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Muslim Fulani herdsmen kill 16 Christians in Nigeria; gov't condemned for inaction

Muslim Fulani herdsmen kill 16 Christians in Nigeria; gov't condemned for inaction

Protesters gather during a demonstration against Fulani herdsmen killings, in Abuja, Nigeria March 16, 2017. | REUTERS/Afolabi Sotunde

Muslim Fulani herdsmen killed 16 Christians in separate attacks in Plateau state this month amid a spate of violence carried out by various groups against believers in Nigeria.

Herdsmen invaded Torok village in Riyom County on Jan. 20, killing Reuben Bulus, a 25-year-old member of the Church of Christ in Nations, said Dalyop Solomon Mwantiri, a human rights activist with the Emancipation Centre for Crisis Victims in Nigeria, to Morning Star News.

Just two days earlier, 13 COCIN members were slain in Plateau state’s Kulben village, Mangu County, in an attack carried out by about 20 herdsmen who also wounded three others. In Gako village, near Rim in Riyom County, another COCIN member, Ngam Stephen Dachung, was shot and killed by herdsmen on Jan. 1, Mwantiri said.

In December, herdsmen killed a Christian woman, Mary Machief, and her baby daughter in Plateau state’s Bokkos County. A relative told the outlet Machief was not killed instantly but died later from her wounds.

“We all prayed for God to give her quick healing, but God deemed it fit to take her to eternal home,” he said.

Christians in the northern region and in the Middle Belt have experienced an uptick in violence at the hands of radical Islamic groups, such as Boko Haram, ISWAP, and Muslim Fulani herdsmen in recent years.

A 2018 report from the Combatting Terrorism Center at the U.S. Military Academy at West Point suggested there could be as many as 6,000 Islamic State-aligned militants spread over nine different cells in Africa. 

Last week, it was reported that the Rev. Lawan Andimi, a Nigerian pastor who made headlines for praising God in a ransom video, had been executed by Boko Haram militants in Nigeria.

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That video followed another video released by the extremist faction last month purporting to show the killing of 11 Christian aid workers in Nigeria.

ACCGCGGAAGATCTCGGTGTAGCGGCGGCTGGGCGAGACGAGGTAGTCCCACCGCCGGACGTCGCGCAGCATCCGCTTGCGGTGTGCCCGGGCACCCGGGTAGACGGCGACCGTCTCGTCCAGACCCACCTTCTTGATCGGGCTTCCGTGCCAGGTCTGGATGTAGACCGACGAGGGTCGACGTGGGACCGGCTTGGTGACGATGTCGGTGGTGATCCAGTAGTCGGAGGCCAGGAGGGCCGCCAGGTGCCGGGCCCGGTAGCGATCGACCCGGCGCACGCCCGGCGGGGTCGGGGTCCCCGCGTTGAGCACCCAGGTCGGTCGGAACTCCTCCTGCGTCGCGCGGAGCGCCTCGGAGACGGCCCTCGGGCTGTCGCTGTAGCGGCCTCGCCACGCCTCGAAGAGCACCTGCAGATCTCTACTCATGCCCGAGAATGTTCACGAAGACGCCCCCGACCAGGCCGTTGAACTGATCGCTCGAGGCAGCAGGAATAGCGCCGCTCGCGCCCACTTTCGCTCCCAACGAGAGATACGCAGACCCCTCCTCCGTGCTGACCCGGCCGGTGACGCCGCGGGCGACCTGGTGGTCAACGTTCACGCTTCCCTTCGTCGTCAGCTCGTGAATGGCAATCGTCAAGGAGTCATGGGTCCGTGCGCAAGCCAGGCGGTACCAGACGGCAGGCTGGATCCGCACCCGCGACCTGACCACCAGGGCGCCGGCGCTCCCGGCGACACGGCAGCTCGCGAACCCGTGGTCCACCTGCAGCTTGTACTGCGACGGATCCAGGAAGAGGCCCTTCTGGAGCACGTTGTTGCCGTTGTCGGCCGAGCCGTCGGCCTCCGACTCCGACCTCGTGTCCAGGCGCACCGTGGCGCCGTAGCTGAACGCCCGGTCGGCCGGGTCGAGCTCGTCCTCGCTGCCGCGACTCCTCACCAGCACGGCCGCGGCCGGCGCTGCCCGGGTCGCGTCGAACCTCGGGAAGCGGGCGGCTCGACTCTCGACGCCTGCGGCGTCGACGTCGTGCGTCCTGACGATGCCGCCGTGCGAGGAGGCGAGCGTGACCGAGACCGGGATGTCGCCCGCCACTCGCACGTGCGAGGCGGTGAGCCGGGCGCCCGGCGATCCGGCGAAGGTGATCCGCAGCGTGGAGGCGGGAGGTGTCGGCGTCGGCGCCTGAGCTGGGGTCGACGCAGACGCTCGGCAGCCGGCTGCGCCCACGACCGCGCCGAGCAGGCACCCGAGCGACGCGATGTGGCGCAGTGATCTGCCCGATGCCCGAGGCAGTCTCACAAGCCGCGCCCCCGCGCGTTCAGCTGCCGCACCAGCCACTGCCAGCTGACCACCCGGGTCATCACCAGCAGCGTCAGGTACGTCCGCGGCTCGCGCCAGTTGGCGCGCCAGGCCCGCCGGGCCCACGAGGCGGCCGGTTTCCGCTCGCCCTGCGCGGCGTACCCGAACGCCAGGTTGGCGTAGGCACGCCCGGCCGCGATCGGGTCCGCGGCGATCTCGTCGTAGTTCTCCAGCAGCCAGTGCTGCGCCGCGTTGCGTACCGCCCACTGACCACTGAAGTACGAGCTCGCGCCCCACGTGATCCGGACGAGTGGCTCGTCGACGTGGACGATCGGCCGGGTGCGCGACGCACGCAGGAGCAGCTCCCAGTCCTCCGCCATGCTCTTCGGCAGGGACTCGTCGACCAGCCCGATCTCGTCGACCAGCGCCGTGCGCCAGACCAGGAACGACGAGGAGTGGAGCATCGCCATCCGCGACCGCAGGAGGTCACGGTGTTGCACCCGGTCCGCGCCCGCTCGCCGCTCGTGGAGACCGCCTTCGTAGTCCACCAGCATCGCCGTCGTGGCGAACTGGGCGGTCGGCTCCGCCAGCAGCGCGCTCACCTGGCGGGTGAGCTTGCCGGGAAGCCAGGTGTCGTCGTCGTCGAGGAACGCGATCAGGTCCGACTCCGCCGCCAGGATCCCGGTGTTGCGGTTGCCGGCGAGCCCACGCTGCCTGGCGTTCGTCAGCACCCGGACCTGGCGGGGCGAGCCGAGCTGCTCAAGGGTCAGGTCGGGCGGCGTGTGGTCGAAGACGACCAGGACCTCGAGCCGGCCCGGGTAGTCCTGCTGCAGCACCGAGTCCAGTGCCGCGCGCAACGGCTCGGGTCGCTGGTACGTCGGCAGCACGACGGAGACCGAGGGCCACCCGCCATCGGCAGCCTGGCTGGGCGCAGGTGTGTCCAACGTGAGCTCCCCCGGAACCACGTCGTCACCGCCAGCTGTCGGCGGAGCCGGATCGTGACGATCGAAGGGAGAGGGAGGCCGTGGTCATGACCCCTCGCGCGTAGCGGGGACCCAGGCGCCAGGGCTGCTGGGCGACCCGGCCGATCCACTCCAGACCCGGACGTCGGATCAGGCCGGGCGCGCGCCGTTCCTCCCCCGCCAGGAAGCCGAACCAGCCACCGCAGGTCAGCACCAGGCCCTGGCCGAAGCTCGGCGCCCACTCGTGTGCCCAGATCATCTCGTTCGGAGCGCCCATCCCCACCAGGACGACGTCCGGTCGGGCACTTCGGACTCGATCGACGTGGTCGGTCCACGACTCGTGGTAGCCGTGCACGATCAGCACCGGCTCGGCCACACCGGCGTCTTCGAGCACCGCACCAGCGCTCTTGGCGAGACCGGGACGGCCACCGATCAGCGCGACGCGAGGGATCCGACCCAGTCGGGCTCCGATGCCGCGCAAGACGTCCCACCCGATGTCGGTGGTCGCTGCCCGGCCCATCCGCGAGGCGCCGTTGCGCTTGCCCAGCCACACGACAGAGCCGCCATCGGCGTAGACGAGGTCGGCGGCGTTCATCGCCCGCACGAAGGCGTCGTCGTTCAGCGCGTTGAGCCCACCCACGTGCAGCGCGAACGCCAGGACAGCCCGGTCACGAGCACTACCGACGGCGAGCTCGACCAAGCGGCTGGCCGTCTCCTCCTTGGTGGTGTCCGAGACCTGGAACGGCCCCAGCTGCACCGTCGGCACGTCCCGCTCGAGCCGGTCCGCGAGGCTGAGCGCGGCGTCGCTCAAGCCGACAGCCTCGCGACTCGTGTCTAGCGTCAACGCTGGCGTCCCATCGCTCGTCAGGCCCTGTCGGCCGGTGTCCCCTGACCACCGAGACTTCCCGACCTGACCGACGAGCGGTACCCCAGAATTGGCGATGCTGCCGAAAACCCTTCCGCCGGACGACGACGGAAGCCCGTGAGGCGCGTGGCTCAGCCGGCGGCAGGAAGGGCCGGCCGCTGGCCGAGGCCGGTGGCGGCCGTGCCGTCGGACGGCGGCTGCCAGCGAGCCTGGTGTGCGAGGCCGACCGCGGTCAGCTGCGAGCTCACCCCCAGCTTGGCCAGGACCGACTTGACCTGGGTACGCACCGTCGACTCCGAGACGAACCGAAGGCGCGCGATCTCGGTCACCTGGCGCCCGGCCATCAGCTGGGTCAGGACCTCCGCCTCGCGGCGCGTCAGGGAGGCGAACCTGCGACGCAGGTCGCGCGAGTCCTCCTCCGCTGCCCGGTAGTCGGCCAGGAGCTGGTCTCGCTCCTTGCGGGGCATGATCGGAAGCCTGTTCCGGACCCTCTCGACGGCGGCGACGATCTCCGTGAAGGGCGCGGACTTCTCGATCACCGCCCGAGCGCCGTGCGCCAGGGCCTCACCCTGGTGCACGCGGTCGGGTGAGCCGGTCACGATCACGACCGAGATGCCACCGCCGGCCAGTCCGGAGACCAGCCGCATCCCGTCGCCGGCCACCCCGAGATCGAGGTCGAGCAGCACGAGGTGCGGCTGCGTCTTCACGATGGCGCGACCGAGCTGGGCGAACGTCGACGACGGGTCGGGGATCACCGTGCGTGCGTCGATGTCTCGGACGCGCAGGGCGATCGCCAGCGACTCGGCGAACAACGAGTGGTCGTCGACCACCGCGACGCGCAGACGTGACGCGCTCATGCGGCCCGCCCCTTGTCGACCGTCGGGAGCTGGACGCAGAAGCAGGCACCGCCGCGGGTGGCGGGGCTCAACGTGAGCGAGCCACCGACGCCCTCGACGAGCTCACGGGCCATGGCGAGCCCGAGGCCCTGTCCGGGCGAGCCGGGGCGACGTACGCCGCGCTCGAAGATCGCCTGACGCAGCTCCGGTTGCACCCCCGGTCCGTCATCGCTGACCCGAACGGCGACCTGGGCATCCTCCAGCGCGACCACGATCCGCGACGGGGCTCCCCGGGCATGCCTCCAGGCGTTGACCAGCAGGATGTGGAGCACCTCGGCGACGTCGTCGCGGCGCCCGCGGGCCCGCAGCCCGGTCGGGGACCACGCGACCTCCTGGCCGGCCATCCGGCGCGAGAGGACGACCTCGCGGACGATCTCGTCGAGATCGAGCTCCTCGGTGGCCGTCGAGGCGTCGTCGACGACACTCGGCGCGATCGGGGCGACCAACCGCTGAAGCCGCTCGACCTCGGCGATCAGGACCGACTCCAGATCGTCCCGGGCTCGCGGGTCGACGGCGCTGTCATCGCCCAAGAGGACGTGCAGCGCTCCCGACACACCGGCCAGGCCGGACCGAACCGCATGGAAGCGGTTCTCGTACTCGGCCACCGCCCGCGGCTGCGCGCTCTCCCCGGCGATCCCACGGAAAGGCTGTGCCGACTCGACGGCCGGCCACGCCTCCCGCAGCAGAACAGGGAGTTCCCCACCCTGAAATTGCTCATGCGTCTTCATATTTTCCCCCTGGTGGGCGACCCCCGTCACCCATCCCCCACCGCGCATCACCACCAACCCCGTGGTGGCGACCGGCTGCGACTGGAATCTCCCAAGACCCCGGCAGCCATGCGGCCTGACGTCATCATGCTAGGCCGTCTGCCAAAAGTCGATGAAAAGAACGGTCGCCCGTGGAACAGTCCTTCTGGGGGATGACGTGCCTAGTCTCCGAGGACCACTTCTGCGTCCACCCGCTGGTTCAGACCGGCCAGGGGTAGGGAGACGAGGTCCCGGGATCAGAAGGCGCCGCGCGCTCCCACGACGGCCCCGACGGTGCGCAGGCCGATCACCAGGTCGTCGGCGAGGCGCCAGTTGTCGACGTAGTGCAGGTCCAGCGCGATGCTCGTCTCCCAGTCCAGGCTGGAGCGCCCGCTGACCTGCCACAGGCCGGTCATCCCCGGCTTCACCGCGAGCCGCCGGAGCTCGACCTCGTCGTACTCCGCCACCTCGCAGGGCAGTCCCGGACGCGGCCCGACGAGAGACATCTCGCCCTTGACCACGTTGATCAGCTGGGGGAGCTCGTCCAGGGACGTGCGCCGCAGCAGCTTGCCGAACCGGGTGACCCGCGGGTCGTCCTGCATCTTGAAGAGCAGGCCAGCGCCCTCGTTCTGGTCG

Additionally, the Islamic State recently published a video showing a child soldier killing a Christian man in Nigeria. The child is seen declaring that “[w]e won't stop until we take revenge for all the blood that was spilled.” 

Faith McDonnell, the director of religious liberty programs at the U.S.-based think tank Institute on Religion & Democracy, responded to the news of Andimi’s murder by condemning the Nigerian government’s inaction.  

“It is obvious that the president of Nigeria will do nothing to stop this without pressure from the West,” she wrote on Facebook. “We need President Trump to appoint a Special Envoy for Nigeria and the region soon.”

At a news conference this month, Open Doors CEO David Curry also criticized Nigeria’s government for its inability to control the violence perpetrated by terrorist groups across the country. 

“The great tragedy of Nigeria’s ineffectual response to Boko Haram and Fulani herdsmen is now parts of Cameroon and those other areas like Burkina Faso are greatly affected,” Curry said.

Curry said Nigeria still represents the most violent country in the world for Christians as far as Open Doors USA’s data can track. The persecution watchdog ranks Nigeria at No. 12 on its 2020 World Watch List of countries where it is most difficult to be a Christian.

Notes Open Doors: "The violence against Christians by militant Islamic groups in the north often ends in loss of life and physical injury as well as loss of property. Pray for those dealing with the effects of recent violence against them. Please pray for the Lord’s provision in all their physical and spiritual needs."

In December, Nigeria was placed for the first time on the U.S. State Department’s Special Watch List for countries in which severe religious freedom violations are tolerated. 

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